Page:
Artist/Owner, Wasserman Design
Joanne Wasserman has been professionally engaged in original art, custom art services, and graphic design since 1979, when she opened Wasserman Design in Washington, DC, as a studio business. Joanne was born in Pittsburgh, Pennsylvania, and is a graduate of Carnegie Mellon University, with a Bachelor of Fine Arts degree in Graphic Design
Calligraphy, drawing, painting, and graphic design are bedrock art realms that Wasserman uses interchangeably to explore diverse subjects material and create original formations of content and imagery. Her intention for every work of art is the same: to communicate what is most intensely meaningful about the circumstances which shape a subject's identity.
Over the years, Wasserman has produced a singular body of works for business clients and individuals whose interests are focused on serious issues of life in today's world. Her testimonial art honors statesmen and leaders for their career achievements and dedication to public service.
Recently, two exemplary works of calligraphy and illumination were composed for Senator John Warner, of Virginia, and Former Secretary of State Colin Powell. The Atlantic Council of the United States commissioned both of these works of art.
Wasserman's mural painting for the Johns Hopkins University School of Nursing is a visual tribute to the school's educational mission across the entire field of nursing practice; the mural was named after an alumnus: The Leona Bowman Carpenter Center for Community Health Nursing.
Other works include several drawings and watercolors that were made to express the Vietnam Veterans of America Foundation's advocacy on behalf of all countries in which landmines have been used against innocent civilians, causing the destruction of lives, homelands and national economies.
Wasserman's interests in current events, American history, and the development of writing systems and art traditions of peoples throughout the world are frequent catalysts for her choice of topics; moreover, through her work she cares to express the endearing aspects of living that are all around us.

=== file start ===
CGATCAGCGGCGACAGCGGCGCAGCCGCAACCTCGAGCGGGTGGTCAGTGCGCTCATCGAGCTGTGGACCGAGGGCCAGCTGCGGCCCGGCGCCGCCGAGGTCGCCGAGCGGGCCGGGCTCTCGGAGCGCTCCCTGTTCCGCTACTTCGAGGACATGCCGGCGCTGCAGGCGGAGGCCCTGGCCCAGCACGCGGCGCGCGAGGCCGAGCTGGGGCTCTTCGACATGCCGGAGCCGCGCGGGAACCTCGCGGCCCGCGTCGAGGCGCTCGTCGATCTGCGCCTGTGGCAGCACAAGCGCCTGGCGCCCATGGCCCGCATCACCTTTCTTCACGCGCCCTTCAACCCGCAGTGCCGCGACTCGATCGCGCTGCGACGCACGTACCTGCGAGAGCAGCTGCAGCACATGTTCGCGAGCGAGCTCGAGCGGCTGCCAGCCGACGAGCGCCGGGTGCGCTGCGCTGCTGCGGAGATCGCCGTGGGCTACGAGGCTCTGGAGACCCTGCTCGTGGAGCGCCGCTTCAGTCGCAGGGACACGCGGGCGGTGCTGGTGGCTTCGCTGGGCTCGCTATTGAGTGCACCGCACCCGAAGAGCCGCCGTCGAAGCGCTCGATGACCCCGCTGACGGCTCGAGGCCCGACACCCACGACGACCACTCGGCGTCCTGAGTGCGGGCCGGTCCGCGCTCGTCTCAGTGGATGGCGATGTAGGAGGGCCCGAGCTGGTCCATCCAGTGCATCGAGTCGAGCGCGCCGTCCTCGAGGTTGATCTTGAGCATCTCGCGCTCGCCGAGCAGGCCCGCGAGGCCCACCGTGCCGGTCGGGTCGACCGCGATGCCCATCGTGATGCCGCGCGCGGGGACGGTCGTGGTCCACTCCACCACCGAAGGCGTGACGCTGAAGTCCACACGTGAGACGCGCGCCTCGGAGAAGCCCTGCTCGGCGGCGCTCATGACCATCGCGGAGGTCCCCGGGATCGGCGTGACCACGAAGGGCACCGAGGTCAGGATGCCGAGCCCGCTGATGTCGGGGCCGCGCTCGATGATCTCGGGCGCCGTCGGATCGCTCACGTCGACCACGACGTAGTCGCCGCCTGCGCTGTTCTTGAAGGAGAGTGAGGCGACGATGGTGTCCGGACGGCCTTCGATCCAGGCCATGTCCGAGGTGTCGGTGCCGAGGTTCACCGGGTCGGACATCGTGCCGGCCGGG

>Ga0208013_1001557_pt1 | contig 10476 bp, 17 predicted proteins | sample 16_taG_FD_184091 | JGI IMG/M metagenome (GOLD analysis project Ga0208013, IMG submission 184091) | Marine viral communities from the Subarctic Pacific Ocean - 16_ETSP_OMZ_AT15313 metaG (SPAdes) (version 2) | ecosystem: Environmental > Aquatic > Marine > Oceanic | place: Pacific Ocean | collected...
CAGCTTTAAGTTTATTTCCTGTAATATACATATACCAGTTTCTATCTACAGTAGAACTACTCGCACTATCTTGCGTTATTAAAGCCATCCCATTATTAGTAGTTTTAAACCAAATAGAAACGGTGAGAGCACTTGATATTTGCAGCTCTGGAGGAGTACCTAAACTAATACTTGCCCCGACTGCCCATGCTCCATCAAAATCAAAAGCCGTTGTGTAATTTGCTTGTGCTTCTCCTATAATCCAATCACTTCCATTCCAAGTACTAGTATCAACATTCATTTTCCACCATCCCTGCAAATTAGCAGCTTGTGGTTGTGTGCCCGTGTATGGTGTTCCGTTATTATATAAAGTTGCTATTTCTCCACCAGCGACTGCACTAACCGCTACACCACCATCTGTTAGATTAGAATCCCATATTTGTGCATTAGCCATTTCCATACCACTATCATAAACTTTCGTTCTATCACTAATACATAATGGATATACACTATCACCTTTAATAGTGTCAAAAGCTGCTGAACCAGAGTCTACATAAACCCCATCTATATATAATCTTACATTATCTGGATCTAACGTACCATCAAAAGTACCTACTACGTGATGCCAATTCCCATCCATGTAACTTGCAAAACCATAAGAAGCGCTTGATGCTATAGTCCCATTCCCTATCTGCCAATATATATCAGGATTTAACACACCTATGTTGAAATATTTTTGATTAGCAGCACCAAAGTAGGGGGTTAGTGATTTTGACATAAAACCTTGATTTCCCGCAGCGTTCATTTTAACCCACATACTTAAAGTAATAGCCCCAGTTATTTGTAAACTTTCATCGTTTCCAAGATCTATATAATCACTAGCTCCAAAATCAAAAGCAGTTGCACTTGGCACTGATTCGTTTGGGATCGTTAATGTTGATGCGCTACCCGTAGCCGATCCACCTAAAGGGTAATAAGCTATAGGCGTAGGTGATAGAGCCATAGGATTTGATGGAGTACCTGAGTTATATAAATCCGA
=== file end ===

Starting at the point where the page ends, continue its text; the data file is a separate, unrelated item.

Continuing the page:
Change Agents of Culture is an ongoing series of 27 works that address creativity and invention in American society from the late 19th through 20th centuries. The first seventeen of these calligraphy-paintings were exhibited at the Embassy of Japan's Information and Culture Center, in Washington, DC, where the artist gave a public talk about writing systems in the world, entitled, "Picture Writing Then & Now".
Capital Letter Calligraphy - E through J
Calligraphy expert Joanne Wasserman demonstrates writing calligraphy capital letters E through J.
Joanne Wasserman: Hi! I am Joanne Wasserman and my art studio is Wasserman Design and I am teaching the Chancery Cursive script, the capital letters E through J. The letter E and I add my foot usually first not always and that is the longest stroke of the horizontal. The first stroke is thinner and shorter and so is the second stroke, shorter. Because that is a little too long of a hairline, I am just going to add a mark to flush it out, so it is not too scrawny as it is the mark. There is other ways to make the letter to E, this way. Sometimes you can go further out as if you are making a foot like the letter A but making it differently into an E, this way and this way. Another shape of an E, remember the C which is long and narrow. This is the C.